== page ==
Julie is a PE teacher and soccer coach who's been very athletic all her life. She's quite tall and larger-boned for a woman, so she's never had the male attention that her more petite, prettier sister did. She recently lost her mother and has been living with her dad ever since to help him out with the bills and to find comfort in their shared grief. Her father is finally ready to go back to work and gets hired by Roy to head up security at Fletcher Industries. Julie first meets Roy when she carpools part-way to work with her father, who drops her off in front of the building so she can bike the rest of the way. Roy rudely questions her presence there, leaving the impression that he's an ogre. Then later there's the bike accident. When Julie receives the settlement offer in the mail, she's incensed, marching right into Roy's office to give him a piece of her mind, which only gets her forcibly thrown out of the building. However, as time goes on, she and Roy start to come to an understanding, which leads to friendship and a little romance. But when Julie refuses his offer to move in with him, he thinks she's angling for more money. After trying to reason with him and getting nowhere, she's finally had enough, leaving the angels with their work cut out for them getting these two back together in time for Christmas. Julie is a tough cookie who's weathered through the death of her mother admirably. She's a bit of a spitfire who doesn't put up with Roy's shenanigans, but she also recognizes how hurt he was in the past and tries to help him overcome that by being a good person and proving she doesn't want his money. I'm not sure if I could have dealt with his cynical nature as long as she did, but I admire her for staying true to herself, which eventually was what turned Roy around.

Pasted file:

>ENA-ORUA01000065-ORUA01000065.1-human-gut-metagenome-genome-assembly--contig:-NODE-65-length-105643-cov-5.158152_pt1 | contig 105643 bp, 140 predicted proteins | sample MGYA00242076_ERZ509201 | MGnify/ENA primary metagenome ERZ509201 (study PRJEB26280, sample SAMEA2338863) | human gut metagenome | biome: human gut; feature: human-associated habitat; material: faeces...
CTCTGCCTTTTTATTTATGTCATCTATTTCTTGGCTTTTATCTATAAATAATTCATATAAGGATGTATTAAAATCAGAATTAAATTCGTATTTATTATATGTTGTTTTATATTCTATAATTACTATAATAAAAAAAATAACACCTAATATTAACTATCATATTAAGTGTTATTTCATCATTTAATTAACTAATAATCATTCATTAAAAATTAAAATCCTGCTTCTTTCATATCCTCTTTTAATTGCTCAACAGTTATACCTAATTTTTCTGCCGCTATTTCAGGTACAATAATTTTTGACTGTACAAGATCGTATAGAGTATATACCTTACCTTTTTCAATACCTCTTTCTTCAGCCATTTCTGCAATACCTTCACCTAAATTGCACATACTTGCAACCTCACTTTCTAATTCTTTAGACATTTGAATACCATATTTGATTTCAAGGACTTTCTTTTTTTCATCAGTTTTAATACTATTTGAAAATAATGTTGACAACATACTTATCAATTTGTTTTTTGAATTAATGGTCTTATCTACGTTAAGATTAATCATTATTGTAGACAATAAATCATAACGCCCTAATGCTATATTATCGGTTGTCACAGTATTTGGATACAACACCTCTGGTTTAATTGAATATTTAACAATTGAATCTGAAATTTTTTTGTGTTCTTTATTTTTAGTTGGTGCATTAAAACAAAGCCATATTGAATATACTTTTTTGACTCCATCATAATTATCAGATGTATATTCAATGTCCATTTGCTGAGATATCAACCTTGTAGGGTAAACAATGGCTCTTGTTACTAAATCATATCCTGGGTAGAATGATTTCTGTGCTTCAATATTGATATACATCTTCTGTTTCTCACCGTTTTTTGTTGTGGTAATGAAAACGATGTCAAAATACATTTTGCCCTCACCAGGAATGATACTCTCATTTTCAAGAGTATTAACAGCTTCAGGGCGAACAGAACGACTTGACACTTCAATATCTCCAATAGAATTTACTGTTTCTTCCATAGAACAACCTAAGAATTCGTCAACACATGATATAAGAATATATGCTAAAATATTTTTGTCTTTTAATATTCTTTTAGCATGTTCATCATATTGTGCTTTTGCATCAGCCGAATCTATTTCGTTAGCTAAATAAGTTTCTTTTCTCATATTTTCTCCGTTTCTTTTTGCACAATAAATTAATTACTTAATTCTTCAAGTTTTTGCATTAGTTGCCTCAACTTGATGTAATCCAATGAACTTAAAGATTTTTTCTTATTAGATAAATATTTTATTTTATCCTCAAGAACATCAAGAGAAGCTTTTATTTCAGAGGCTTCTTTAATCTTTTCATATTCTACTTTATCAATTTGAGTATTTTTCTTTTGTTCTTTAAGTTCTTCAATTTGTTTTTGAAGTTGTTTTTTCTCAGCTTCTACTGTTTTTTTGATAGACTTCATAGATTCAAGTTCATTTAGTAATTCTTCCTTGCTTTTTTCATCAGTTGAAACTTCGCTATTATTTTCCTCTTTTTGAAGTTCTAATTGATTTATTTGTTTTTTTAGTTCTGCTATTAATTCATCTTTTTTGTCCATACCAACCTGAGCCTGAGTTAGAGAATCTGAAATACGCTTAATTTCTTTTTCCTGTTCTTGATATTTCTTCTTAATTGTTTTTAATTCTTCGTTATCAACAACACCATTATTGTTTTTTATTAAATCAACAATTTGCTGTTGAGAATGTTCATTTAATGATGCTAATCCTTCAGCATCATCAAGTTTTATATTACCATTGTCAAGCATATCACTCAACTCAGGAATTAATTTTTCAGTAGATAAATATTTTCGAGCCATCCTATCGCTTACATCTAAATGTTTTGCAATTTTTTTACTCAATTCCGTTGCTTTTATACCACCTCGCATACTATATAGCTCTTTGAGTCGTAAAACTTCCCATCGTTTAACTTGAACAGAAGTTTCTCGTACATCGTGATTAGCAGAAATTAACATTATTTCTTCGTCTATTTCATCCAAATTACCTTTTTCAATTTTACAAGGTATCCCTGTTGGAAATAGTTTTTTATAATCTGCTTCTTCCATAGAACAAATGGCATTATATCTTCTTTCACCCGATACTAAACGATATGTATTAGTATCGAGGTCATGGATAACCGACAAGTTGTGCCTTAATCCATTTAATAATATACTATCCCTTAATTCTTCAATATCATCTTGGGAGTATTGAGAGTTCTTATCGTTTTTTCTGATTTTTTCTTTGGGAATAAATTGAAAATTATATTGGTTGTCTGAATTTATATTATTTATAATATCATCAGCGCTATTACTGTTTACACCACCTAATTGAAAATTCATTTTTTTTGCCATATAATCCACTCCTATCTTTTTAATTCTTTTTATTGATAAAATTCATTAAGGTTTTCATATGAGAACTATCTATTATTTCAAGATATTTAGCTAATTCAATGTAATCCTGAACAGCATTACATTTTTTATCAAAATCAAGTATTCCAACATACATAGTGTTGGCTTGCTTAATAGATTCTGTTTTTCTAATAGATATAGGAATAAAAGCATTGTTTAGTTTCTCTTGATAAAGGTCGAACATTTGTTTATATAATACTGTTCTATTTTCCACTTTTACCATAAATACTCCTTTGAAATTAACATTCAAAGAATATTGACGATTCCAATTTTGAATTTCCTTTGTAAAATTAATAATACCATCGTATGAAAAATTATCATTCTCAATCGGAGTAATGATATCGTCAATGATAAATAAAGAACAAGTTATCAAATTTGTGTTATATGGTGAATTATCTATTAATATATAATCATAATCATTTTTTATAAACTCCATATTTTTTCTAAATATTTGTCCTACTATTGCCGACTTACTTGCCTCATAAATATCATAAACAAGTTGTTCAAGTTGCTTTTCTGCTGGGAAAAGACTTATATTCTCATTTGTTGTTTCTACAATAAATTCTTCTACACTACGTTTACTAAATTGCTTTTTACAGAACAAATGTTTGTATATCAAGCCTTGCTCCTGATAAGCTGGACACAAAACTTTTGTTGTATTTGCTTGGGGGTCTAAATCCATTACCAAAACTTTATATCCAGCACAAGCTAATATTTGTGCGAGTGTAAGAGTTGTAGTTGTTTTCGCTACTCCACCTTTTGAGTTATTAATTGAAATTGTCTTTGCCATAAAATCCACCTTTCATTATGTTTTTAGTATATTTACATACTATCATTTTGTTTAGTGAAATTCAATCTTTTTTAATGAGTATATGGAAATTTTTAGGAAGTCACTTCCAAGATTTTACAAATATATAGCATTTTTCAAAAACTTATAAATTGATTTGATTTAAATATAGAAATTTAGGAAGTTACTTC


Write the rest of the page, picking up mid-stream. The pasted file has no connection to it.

Those Christmas Angels was a pretty good read. I felt like the romance between Roy and Julie could have been developed a little better by either making the book a bit longer or by paring down Anne's part in it. Roy's mom gets a decent amount of page time and POV scenes in her own little subplot. After Shirley allows Anne to see her, the woman paints an angel, which her friend, who's an art dealer, works on selling for her. I liked how Anne and Roy were able to find a bit of karma through that part of the story, but it did take away from Roy and Julie's time together. The story takes place over only a month's time, so their romance is a bit quick for two people who start out basically hating each other to come to a point of, not just falling in love, but being ready for marriage as well. However, the magic that the angels bring to the story and its generally heartwarming nature helped me to suspend disbelief to some extent. I just wish they'd had a few more scenes together to build both their characterizations and their romantic connection. Overall, I liked the story despite it's extremely prickly hero and I enjoyed having another visit with Shirley, Goodness and Mercy who, while still rather mischievous, seemed a little better behaved this time around.:-)